Since we are in a pretty remote and isolated area, it is not easy taking extravagant weekend trips around India. The closet train station and airport is at least 3 hours away in Indore on really bad roadways which really limits travel options. The buses are not fun for such long periods – so we try to get a group of people together to hire a car & driver to take us to some local sites. Luckily there are plenty of things to do and see in the local area.
One Sunday a group of us went to Kaneri, a waterfall and Hindu temple deep in the jungle – Julie posted a picture a couple weeks back. Another Sunday we took a trip to Indore (the closest big city) where we went to Treasure Island, the big commercial mall. It was air conditioned which was a nice relief from the extreme heat. We watching a Bollywood film – Ready with Salman Khan and Asin, ate at Pizza Hut, had some ice cream at McDonald's, and did a little shopping. Additionally, we got to go to a local market and buy some fantastic mangoes. Two other Sundays we spent at our campus doing laundry, taking naps and a lot of reading. There isn't much to do on Sundays at our campus, especially when the electricity goes out for several hours at a time – so the day feels very long.
This past weekend, we spent the night at Jhatashankar, the main office location in their guest room. We watch 3 movies: Crash, Bridget Jones' Diary and Sherlock Holmes. We ate really good food (pasta casserole, potato cutlets, mango & chocolate ice cream!) and were able to take baths with heated water. It felt like heaven. On Sunday morning we walked a couple of kilometers to a popular Hindu Temple and met a nice village women who showed us her fields. She was so friendly and inquisitive – between Julie and I, we were able to have a somewhat decent conversation in Hindi. In the afternoon, we went with Hari, the Jhatashankar cook, to the Bagli Haat. Haat is the weekly market – it happens in Bagli every Sunday. Local farmers and other people come from the surrounding areas to sell and buy vegetables, fruits, snacks, and other household items. It was quite crowded and quite a colorful site to see. It was particularly amusing to watch all the cows trying to steal potatoes out for sale.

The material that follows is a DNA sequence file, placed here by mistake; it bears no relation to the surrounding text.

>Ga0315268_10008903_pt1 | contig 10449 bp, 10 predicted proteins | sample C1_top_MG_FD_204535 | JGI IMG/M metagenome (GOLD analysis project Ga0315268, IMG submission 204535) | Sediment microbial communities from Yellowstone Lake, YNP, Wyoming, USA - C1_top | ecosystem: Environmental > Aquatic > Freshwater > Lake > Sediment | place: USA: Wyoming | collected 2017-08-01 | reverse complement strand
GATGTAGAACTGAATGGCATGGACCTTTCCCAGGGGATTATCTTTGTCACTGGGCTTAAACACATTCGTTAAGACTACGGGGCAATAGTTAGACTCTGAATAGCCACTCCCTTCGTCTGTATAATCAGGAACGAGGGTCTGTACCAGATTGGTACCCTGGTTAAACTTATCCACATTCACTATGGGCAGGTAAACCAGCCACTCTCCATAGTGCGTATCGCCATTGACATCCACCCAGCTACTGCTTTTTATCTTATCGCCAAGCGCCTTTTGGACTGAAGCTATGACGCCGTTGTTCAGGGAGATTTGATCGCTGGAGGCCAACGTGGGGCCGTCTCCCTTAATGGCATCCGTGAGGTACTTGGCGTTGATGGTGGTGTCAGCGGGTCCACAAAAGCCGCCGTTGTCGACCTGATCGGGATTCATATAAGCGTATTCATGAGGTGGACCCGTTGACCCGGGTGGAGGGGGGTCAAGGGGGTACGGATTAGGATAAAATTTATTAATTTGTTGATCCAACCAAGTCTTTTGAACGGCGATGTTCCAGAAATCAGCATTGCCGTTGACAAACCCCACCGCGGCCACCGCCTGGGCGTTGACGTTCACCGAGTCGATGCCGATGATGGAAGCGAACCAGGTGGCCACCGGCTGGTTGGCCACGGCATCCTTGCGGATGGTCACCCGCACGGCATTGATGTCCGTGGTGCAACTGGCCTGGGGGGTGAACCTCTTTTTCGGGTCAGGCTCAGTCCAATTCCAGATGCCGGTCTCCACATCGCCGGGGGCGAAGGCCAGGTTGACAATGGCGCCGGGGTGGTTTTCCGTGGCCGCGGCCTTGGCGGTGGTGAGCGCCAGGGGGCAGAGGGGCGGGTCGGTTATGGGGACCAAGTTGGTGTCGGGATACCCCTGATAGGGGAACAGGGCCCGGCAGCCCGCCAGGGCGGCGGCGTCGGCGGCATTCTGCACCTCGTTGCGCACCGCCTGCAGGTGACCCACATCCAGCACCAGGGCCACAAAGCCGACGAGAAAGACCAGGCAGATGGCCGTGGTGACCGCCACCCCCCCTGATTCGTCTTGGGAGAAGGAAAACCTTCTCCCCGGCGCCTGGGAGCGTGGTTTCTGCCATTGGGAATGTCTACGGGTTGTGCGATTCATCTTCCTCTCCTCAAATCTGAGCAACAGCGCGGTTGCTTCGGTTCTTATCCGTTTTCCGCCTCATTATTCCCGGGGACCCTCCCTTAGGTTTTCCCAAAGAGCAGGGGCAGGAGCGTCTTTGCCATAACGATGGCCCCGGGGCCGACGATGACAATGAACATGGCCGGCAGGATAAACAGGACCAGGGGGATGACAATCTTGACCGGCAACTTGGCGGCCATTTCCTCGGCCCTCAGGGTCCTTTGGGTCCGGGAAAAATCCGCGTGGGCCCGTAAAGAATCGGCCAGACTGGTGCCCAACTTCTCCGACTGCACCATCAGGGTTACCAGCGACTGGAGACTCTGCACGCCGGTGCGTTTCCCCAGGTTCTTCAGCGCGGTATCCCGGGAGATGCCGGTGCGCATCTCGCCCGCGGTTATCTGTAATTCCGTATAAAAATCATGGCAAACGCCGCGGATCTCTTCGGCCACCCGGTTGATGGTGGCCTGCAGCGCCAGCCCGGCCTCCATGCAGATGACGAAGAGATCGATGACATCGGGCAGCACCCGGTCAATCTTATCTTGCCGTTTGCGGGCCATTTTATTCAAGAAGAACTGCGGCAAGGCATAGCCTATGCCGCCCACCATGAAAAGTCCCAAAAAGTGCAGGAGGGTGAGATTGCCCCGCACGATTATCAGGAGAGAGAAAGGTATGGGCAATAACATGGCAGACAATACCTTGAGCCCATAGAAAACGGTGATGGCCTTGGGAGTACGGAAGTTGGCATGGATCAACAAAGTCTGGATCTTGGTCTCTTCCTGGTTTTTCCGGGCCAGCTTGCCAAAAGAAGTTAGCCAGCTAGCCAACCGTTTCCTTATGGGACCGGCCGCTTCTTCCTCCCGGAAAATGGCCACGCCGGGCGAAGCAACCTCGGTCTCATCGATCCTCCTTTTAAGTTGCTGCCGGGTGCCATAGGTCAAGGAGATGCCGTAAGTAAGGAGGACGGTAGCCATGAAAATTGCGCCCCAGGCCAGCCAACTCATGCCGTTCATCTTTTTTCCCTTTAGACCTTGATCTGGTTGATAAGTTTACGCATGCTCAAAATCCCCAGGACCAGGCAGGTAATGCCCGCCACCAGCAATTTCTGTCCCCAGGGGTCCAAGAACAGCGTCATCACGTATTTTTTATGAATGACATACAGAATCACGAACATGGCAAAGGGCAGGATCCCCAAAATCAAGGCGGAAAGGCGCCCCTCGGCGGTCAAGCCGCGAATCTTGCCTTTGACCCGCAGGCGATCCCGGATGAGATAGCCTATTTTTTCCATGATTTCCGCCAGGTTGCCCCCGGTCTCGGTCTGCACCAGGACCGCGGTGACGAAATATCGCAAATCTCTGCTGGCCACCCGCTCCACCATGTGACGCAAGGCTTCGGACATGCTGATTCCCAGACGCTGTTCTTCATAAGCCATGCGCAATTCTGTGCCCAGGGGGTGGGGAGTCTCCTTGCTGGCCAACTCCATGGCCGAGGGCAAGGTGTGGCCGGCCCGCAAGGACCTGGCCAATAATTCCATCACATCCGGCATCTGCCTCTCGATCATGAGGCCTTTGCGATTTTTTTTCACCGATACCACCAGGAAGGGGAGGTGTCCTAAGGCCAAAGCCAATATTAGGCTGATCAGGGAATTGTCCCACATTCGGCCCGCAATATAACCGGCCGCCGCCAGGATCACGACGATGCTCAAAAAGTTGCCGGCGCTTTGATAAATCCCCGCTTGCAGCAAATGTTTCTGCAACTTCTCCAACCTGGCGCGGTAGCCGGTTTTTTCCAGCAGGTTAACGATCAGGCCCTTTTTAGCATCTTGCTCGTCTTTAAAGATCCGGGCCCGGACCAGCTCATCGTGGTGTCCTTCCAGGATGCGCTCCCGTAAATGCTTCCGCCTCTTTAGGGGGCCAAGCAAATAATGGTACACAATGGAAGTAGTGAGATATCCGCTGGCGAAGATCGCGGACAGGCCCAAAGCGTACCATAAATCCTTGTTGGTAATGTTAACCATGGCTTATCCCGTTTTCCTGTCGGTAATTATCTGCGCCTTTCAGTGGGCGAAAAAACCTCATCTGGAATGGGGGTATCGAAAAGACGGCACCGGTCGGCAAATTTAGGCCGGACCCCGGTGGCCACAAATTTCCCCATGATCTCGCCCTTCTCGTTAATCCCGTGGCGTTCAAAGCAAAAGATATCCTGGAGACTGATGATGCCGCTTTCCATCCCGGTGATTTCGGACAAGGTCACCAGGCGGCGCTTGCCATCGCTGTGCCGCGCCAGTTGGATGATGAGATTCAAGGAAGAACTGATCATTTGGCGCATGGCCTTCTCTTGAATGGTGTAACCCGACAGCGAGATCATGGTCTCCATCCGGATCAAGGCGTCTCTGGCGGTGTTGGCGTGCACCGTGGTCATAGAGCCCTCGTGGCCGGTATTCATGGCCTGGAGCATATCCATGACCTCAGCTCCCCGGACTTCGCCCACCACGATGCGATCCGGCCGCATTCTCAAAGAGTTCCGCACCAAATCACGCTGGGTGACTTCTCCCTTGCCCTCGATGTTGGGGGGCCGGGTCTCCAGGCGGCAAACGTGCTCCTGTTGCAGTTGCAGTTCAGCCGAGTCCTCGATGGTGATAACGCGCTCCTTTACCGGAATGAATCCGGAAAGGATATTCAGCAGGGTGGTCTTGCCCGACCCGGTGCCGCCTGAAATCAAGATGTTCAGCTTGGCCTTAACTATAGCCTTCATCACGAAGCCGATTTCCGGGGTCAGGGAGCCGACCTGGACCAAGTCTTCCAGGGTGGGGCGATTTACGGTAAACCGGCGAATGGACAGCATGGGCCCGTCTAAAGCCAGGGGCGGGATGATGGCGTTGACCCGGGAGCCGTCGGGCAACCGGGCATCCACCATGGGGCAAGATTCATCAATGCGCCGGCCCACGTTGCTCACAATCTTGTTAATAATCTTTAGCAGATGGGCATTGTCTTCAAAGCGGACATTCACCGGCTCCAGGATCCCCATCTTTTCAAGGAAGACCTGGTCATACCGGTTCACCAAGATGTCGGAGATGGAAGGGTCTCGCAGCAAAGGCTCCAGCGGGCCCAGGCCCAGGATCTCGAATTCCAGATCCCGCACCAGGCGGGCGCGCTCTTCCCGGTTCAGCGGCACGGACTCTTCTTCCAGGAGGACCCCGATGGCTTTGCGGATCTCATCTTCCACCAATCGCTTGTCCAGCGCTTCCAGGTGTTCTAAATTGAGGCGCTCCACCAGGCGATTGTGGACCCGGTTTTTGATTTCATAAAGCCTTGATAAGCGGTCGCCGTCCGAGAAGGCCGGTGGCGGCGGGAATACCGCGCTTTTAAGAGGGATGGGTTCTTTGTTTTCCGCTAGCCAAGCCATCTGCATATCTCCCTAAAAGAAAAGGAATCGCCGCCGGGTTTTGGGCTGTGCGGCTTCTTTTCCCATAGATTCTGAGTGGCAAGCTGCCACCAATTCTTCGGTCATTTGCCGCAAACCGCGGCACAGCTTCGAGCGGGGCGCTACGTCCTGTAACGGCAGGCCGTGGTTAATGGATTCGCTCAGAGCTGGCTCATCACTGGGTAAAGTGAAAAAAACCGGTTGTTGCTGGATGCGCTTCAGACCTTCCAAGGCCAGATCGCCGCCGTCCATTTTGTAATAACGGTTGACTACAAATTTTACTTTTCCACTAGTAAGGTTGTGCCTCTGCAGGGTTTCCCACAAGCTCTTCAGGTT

Julie and I were taking a lot of photos of the different vegetables and people when a nicely dressed gentleman came up to us and mentioned something about press pass. We got worried that we weren't allowed to take photos and put our cameras away. We had a brief stilted conversation in Hindi about our names, where we were from and how we were interning at SPS. Then he asked to take our photo. We said sure, why not. We thought he was just another person maybe visiting from another city or some government official. We never got his information and didn't think anything more about it. Until this morning. One of the core team members asked if I had seen the local Hindi paper. I said no, since I don't read Hindi, I don't pay attention to that paper. She found it and showed me the article. In the middle is the picture of Julie & I at the market – the photo taken by that gentleman. The article states we are two foreign girls shopping at the local market, attracting quite the crowd of people staring at us (nothing new – this happens everywhere we go) and how we are interning at SPS. We made the local news! I am greatly amused by this and have attached a photo of the article.
Other photos attached are of Hari selecting potatoes (potatoes show up in every meal in one way or another) and of the overall market.
I can't believe we only have 2 full weekends left. Our internship ends July 16th. Time is flying by.